Guillermo Garcia–Manero, MD, of the University of Texas MD Anderson Cancer Center, joins Chadi Nabhan, MD, MBA, FACP, live at the Eleventh Annual Meeting of the Society of Hematologic Oncology to discuss the phase III COMMANDS trial, the recent approval of luspatercept, and other developments in myelodysplastic syndromes (MDS) treatment and research.
Dr. Garcia-Manero spoke about the design of the phase III COMMANDS trial, which evaluated luspatercept versus epoetin alfa for the treatment of anemia in patients with lower-risk MDS who required red blood cell (RBC) transfusions but had not previously received an erythropoiesis-stimulating agent.
“The study is very interesting in that it’s very well controlled … and the data [are] very clear,” he said.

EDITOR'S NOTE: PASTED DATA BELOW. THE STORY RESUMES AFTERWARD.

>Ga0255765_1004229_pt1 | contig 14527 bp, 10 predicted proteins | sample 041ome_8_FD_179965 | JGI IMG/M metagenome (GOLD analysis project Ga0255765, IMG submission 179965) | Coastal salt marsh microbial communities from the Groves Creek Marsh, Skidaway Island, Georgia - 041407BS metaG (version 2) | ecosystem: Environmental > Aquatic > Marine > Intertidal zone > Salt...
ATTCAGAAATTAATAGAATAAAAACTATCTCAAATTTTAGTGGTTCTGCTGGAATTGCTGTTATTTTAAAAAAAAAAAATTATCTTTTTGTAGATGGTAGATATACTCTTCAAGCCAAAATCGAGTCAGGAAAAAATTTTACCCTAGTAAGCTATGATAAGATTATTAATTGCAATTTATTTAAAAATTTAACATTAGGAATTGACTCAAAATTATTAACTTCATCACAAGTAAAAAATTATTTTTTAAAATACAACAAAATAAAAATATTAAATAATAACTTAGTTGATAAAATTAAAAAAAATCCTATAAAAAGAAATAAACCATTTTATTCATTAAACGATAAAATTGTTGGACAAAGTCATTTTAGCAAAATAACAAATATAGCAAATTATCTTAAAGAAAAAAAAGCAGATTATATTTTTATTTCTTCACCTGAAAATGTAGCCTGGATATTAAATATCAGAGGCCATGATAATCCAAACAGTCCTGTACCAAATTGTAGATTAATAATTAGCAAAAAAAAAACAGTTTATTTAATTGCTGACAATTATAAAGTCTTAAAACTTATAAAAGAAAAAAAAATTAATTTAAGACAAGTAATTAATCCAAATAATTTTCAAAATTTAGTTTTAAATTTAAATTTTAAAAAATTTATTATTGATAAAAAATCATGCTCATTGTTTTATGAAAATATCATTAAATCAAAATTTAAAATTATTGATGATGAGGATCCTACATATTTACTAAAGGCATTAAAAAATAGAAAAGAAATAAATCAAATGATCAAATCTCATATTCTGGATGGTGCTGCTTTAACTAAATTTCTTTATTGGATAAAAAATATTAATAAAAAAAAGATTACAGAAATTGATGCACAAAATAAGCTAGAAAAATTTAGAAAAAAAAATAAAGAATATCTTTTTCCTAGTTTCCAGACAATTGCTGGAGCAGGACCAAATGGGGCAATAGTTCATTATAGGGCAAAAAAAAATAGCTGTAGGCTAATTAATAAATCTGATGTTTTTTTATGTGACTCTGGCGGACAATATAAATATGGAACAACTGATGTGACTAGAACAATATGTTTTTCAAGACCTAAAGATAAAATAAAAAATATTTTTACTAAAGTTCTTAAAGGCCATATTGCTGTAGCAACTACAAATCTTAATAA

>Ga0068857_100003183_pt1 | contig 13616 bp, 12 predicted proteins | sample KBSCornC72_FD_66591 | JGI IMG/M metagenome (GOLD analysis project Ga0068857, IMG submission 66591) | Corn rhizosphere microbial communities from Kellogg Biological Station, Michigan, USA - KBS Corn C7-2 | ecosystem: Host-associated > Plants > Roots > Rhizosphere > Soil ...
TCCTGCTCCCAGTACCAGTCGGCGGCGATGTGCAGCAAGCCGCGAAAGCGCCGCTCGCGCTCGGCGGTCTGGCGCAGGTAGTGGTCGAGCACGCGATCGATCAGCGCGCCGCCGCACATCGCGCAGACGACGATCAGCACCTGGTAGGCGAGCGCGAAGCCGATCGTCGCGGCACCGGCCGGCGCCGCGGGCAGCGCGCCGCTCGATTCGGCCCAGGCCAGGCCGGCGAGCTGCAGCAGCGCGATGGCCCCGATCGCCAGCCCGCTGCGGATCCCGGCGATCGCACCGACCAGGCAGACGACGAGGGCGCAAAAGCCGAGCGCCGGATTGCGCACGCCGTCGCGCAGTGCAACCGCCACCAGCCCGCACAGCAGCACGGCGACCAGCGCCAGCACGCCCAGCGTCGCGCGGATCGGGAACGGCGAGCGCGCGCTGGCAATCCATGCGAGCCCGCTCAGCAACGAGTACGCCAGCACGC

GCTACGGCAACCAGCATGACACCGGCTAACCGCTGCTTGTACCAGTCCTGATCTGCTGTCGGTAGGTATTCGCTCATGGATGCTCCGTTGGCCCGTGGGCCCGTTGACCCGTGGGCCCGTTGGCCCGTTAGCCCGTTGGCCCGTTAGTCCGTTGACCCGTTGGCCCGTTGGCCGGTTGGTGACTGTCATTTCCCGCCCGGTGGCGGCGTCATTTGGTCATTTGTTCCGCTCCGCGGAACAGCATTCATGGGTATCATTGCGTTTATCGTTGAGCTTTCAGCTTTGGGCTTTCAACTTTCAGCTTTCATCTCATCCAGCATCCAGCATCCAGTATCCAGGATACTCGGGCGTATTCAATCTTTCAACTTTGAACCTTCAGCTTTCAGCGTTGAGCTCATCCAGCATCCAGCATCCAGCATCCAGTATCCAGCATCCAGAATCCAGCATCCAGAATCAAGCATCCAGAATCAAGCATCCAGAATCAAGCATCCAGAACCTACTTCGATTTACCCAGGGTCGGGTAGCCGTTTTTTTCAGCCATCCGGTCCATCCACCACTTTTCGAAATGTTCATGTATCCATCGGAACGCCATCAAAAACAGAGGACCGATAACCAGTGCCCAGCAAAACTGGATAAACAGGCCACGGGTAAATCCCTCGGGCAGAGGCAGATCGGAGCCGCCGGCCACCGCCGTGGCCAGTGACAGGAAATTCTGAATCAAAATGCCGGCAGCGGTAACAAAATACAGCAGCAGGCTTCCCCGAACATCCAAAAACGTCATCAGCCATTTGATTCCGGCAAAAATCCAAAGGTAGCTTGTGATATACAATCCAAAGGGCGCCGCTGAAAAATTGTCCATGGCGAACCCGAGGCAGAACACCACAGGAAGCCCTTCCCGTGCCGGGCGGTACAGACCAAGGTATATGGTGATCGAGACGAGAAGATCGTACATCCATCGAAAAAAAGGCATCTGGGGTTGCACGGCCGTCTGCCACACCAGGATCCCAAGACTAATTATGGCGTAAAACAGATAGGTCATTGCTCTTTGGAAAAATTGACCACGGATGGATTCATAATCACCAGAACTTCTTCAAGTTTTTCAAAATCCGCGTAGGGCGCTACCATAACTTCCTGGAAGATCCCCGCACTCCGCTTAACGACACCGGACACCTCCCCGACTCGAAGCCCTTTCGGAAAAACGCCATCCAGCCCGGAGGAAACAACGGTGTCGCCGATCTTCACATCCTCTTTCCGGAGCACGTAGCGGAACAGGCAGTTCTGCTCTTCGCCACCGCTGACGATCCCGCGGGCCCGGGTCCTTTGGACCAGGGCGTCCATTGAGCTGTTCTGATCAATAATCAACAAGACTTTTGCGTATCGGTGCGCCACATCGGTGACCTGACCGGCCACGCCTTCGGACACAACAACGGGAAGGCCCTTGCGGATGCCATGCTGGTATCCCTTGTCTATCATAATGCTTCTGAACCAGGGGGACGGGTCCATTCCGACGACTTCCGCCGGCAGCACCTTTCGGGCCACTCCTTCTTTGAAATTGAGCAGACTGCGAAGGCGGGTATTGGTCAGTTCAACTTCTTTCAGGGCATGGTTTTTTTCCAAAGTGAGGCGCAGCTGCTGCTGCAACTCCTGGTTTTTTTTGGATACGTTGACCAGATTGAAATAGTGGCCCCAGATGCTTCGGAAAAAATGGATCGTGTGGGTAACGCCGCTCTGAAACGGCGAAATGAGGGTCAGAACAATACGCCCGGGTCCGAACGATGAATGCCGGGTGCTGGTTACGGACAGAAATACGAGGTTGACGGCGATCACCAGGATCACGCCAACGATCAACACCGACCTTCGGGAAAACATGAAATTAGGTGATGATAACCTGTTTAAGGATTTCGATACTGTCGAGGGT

The phase III trial showed 58.5% of patients receiving luspatercept achieved the primary endpoint of RBC transfusion independence for at least 12 weeks with a mean hemoglobin increase of at least 1.5 g/dL within the first 24 weeks, while this was only reported in 31.2% of patients receiving epoetin alfa.
Dr. Garcia-Manero highlighted what he sees as other key findings from the trial.
“The duration of response was significantly longer—actually a year longer—with luspatercept versus the [erythropoiesis-stimulating agents] and that was not part of the primary endpoint, but for me as a practicing physician, if you have a high rate of response and that response actually is maintained for a long period of time, it’s very meaningful,” he said.
The recent US Food and Drug Administration approval of luspatercept for the treatment of anemia without previous ESA use in adults with very low- to intermediate-risk MDS who may require regular red blood cell transfusions was based on interim results from the pivotal phase III COMMANDS trial.